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I tend to shy away from cameras that take 620 film. I’ve bought a few, such as my Kodak Tourist and my Kodak Six-20 – they’re plentiful because Kodak (and other manufacturers) puked out bazillions of them. But in 1995 Kodak discontinued 620 film, instantly orphaning them all. I’ve never understood what Kodak was trying to accomplish with 620 film as it is nothing more than still-available 120 film wound onto thinner spools. At least this makes it still possible to shoot with 620 cameras, albeit with some hassle. Hardy souls roll 120 film onto 620 spools; well-heeled souls buy it already respooled from B&H Photo.

The Kodak Brownie Hawkeye takes 620 film. It is a glorified box camera, but such was the state of proletarian photography for much of the 20th century. I love it when a simple camera gets good results, and so I was charmed when I saw the great images well-known camera guy Ken Rockwell got with a Brownie Hawkeye last year on Route 66. I immediately bought one. It came in its box.

Kodak Brownie Hawkeye, Flash Model

The Brownie Hawkeye was introduced in 1949; the flash model followed in 1950. They cost $5.50 and $7, respectively, which is about $51 and $65 today. Its Bakelite plastic body probably looked modern and pleasant in those days, but certainly looked outdated in 1961 when this camera finally went out of production. It sports a single-element meniscus lens; people who have tried to calculate its aperture have arrived at results from f/14 to f/16. Pressing the ridged gray button that wraps around the camera’s top right corner (as you peer through the viewfinder) fires the shutter, which stays open for 1/30 second. If you pull up the smooth gray button that wraps around the camera’s top left corner, the shutter stays open as long as you hold the shutter button down. The flash model has two pins on the side that accept several Kodak flash units.

Kodak Brownie Hawkeye, Flash Model

To load film, clip in a new roll up top, thread the film around the back, and insert the film leader into a takeup spool on the bottom. Put the back on the camera, lock it closed with the little slider on top under the handle, and slowly turn the winding knob until 1 appears in the little red window on the camera’s back. To frame a shot, hold the camera in front of your torso and look down into the viewfinder. Press the shutter button when you’re ready. The shutter button doesn’t lock after you press it, so if you press it again you’ll get a double exposure.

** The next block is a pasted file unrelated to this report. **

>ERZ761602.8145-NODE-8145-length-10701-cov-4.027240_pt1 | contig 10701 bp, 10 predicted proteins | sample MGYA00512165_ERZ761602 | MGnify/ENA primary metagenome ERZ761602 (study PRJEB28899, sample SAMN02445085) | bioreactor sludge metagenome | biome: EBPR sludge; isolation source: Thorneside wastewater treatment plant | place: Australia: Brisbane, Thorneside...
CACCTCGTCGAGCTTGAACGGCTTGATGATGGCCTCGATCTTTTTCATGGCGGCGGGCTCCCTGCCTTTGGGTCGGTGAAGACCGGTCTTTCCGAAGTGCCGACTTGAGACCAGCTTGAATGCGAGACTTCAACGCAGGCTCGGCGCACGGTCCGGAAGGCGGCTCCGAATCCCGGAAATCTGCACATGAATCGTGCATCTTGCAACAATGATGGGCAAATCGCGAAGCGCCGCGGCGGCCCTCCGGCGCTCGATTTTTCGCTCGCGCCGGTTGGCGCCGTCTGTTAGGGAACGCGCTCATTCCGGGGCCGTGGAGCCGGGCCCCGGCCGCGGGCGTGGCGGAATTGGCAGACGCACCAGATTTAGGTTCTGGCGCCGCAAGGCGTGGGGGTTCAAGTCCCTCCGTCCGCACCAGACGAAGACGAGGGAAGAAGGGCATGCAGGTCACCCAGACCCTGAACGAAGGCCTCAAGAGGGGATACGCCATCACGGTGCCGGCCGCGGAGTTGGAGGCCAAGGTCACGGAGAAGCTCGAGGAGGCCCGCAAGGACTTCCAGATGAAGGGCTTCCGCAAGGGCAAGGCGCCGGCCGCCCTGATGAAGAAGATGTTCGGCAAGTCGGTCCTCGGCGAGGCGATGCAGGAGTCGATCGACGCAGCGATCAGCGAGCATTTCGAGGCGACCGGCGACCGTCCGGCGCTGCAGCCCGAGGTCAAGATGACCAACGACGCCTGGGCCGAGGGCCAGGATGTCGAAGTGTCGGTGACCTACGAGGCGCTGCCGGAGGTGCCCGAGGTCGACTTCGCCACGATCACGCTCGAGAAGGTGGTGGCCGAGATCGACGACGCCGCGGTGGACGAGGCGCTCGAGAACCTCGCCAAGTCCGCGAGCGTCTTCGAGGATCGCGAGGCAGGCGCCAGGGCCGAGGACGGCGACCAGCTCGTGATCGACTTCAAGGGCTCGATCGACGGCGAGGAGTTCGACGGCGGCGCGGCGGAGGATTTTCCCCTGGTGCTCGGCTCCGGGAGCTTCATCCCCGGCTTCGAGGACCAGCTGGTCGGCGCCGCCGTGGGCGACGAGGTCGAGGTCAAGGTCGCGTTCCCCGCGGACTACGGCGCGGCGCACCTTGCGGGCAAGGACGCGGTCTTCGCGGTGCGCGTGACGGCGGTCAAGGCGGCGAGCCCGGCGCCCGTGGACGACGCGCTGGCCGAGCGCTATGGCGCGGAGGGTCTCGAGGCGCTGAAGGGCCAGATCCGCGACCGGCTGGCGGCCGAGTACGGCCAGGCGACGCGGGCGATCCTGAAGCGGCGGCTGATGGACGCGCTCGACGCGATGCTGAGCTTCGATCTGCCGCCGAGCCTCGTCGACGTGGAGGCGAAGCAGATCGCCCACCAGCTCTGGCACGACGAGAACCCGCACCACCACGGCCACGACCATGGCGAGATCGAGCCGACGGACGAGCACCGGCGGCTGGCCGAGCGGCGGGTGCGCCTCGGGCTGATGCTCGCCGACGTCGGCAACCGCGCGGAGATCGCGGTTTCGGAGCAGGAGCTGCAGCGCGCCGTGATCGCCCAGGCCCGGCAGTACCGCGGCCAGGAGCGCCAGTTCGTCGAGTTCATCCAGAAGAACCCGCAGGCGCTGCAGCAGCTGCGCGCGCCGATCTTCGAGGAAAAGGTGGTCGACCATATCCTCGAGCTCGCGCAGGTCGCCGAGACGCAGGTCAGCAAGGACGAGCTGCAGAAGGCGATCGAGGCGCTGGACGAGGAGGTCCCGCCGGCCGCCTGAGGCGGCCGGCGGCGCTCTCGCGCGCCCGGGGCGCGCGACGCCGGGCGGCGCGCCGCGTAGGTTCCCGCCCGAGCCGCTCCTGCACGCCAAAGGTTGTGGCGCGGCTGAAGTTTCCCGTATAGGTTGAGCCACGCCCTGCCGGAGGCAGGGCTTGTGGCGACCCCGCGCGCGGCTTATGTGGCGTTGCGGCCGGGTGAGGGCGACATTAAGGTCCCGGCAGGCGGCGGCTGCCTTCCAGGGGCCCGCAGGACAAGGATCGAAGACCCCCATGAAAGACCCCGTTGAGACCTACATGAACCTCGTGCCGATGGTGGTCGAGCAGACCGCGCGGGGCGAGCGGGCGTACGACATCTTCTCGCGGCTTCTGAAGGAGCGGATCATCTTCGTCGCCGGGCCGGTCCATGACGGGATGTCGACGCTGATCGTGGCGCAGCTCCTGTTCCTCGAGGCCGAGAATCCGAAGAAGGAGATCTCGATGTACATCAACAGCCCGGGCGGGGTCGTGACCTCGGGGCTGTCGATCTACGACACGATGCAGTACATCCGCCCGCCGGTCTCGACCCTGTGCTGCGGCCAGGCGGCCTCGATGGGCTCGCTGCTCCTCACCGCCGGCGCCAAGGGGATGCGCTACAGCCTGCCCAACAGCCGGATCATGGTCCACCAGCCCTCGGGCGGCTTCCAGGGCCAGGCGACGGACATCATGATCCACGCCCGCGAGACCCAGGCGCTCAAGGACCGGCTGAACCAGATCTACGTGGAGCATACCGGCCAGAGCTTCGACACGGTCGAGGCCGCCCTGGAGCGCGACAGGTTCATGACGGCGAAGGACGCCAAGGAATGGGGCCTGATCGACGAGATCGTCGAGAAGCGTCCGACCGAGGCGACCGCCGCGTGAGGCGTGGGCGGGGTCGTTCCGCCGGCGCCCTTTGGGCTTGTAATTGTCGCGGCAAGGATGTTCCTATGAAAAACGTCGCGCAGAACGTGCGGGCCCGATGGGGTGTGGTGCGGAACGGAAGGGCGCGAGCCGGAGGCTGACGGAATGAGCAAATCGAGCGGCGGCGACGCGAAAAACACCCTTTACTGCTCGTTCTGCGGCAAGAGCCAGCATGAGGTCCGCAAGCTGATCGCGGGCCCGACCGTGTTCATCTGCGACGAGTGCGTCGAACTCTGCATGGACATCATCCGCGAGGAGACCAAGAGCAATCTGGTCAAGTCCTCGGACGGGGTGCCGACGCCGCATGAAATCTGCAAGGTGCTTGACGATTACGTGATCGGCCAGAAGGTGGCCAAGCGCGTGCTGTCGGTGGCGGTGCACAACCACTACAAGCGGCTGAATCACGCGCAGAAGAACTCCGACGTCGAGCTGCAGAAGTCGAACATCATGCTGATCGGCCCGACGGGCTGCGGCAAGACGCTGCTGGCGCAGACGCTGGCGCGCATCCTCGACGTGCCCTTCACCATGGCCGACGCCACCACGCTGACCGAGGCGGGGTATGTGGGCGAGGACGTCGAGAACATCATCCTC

Kodak Brownie Hawkeye, Flash Model

The Brownie Hawkeye had a number of running changes during its 11-year run. Early cameras had metal winding knobs and little rivets next to the flash pins. Kodak fitted glass lenses and viewfinders at first, but switched to plastic in later cameras. The button for long exposures has various markings, from B (for bulb) to L (for long) to LONG, depending on when the camera was made. Mine has a CAMEROSITY code of CYRM, meaning it was made in November, 1953. Its winding knob is plastic, and its lens and viewfinder are glass. Its long exposure button is marked L.

Many collectors report that some Brownie Hawkeyes can accept 120 film on the supply spool, which would certainly make it less of a hassle to shoot with this camera. I might try it one day. But this Brownie Hawkeye had a special gift hidden inside – a roll of exposed Verichrome Pan film. I sent it right off to Film Rescue International, which specializes in getting images from long-expired film. I was delighted when they returned several good images. Judging by the cars and the scenery, it appears that this family visited Niagara Falls in the late 1960s.

Rescued film

The roll features several shots of the falls.

Rescued film

My experience with small waist-level viewfinders is that framing a level shot can be challenging. This photographer would probably agree – if he or she could see these photos.

Rescued film

Film Rescue International got ten shots off this roll. You can see them all in this set on Flickr.

Do you like old cameras? Then check out my entire collection!